What does being a carrier mean?

Individuals who are carriers are usually healthy with no related symptoms of the disease.  Some carriers may have subtle or milder symptoms of the disease. It is not uncommon to be a carrier of at least one gene variant.

Why should you care?

When a person is a carrier, it is important to know if his/her reproductive partner is also a carrier. When two parents are carriers of a variant in the same gene, there is a 1 in 4 or 25% chance with each pregnancy of having a child affected with the disease. Relatives of a carrier also have an increased risk of being carriers of the variant.  Knowing about carrier status and potential risks of disease can be helpful in discussing family planning and reproductive testing options.

How do we use it in the Health Nucleus?

Through our whole genome sequence (WGS) analysis, we screen for medically significant variants in hundreds of genes, many of which follow autosomal recessive inheritance.  Examples of some of the more common autosomal recessive diseases that will be screened for through your WGS, include cystic fibrosis, sickle cell anemia, phenylketonuria (PKU) and Tay Sachs disease.  When you review your genetics report with one of our clinicians, you may be identified as a carrier of an autosomal recessive disease. This will be reported as a “Carrier Variant”.  It is not uncommon to be identified as a carrier of an autosomal recessive disease.

Where can I get additional information?

National Society of Genetic Counselors

Genetics Home Reference

Sources

Help Me Understand Genetics: National Library of Medicine (US).

Genetics Home Reference [Internet].

Bethesda (MD): The Library; 2018 Apr 3.

Inheriting Genetic Conditions; [cited 2018 Apr 3]

In the News

San Diego firefighters get genome screening and more for early disease detection

Firefighters protect the lives of others daily – we’re excited to do our best to protect theirs through our partnership with the San Diego Fire Rescue Department. 100 Firefighters will undergo our comprehensive HNX assessment in an effort to detect diseases at their earliest stages, when they’re most treatable and demonstrate the benefit of early, advanced screening in high-risk populations.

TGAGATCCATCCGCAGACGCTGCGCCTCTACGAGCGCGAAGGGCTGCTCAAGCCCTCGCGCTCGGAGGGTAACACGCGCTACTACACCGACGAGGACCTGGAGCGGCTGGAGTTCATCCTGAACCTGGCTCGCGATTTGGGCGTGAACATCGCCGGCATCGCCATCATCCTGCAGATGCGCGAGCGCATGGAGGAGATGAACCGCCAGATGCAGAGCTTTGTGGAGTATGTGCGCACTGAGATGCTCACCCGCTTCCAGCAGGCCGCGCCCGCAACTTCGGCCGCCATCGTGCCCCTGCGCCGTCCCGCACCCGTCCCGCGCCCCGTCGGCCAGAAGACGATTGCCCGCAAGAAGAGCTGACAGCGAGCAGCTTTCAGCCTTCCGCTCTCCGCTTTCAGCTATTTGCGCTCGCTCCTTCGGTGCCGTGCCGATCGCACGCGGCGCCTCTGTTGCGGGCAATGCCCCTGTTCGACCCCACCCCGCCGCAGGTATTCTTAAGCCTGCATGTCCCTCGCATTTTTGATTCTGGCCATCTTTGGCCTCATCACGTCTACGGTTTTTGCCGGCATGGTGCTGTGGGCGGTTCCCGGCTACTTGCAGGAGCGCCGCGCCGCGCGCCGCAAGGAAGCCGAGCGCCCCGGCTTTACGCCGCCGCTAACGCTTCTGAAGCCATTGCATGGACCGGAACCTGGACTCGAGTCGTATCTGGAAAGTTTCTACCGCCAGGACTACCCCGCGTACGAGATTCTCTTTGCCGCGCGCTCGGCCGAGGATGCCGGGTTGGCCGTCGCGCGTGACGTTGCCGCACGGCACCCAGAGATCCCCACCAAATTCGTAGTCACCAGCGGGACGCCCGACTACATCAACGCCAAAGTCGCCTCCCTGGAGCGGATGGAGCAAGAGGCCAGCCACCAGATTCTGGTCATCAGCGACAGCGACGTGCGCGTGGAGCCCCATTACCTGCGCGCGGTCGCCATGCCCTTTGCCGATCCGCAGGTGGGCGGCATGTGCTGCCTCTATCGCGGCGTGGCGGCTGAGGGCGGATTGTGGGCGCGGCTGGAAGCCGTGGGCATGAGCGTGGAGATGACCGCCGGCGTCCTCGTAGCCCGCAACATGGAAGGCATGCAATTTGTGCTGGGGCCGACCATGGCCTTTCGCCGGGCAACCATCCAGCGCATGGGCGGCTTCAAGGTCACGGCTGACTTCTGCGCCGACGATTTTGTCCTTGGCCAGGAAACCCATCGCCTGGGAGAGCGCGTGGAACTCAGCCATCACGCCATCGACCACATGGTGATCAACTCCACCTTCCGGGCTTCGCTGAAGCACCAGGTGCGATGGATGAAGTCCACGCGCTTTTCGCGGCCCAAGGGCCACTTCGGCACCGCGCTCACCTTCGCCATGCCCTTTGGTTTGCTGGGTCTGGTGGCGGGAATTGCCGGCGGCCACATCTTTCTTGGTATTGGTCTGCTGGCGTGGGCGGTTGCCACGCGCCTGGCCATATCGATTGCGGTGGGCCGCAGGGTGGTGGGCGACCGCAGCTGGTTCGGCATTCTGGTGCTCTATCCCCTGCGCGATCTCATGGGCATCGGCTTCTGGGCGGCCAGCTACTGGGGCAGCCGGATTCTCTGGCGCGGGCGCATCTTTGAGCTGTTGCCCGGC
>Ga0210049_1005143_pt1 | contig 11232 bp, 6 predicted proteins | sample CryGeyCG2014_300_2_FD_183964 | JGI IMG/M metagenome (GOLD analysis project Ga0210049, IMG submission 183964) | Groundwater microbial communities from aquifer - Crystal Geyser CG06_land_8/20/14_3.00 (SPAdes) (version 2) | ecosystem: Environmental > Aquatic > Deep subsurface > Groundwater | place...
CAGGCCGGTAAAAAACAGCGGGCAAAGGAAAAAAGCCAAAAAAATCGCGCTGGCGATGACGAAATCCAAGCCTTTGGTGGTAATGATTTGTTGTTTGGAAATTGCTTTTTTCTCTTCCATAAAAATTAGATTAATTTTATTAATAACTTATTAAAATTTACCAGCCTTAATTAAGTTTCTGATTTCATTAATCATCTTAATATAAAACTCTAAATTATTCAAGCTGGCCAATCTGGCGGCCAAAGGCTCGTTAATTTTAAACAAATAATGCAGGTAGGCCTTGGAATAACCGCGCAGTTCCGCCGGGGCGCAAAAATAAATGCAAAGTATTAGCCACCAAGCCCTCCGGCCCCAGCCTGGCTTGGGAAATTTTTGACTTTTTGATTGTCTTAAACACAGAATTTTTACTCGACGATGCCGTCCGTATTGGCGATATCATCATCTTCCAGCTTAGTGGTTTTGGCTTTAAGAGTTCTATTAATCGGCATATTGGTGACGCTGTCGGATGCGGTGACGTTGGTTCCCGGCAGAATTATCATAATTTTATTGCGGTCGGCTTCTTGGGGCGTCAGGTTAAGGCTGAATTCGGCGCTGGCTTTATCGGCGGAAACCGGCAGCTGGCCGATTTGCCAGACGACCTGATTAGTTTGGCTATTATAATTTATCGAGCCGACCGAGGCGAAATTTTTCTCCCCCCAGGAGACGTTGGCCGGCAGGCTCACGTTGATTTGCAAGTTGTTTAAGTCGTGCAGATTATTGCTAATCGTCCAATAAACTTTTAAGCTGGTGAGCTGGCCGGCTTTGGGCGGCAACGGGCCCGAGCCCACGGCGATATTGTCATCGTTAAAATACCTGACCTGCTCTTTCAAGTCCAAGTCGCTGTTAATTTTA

Click here to read more in the San Diego Union Tribune

Genetics Cardiovascular In the News Neuro

New Alzheimer’s Detection

Recently many news outlets reported on guidelines proposed by scientists and published in  Alzheimer’s & Dementia: The Journal of the Alzheimer’s Association on new definitions of Alzheimer’s disease. The proposal is to define the disease based on biological signs, such as brain changes, rather than memory loss and other symptoms of dementia that are used today. This is a significant shift to a more proactive approach since most often once symptoms appear the disease has advanced. Like cancer, identifying the disease prior to occurrence of symptoms may have positive outcomes for treatment options.

This shift may have significant improvements in the search for effective future treatments. “Dozens of hoped-for treatments have failed, and doctors think one reason may be that the studies enrolled patients after too much brain damage had already occurred. [sic] Another problem: as many as 30 percent of people enrolled in Alzheimer’s studies based on symptoms didn’t actually have the disease — they had other forms of dementia or even other medical conditions.” Not only is early detection key to treatability, but also choosing treatment options for the correct disease.

The Health Nucleus focuses on identification of risk through whole genome sequencing as well as early detection of disease through imaging. Our volumetric brain MRI can give a quantitative and qualitative assessment of the brain. Our test looks for evidence of neurodegeneration (dementia-related atrophy), brain tumors, white matter changes and structural abnormalities. Non-contrast, high-resolution images of the arteries that supply the brain evaluate for areas of significant stenosis (narrowing) or aneurysms.

In addition, our genetic testing can identify common and rare variants that increase the lifetime and short-term disease risk for Alzheimer’s Disease.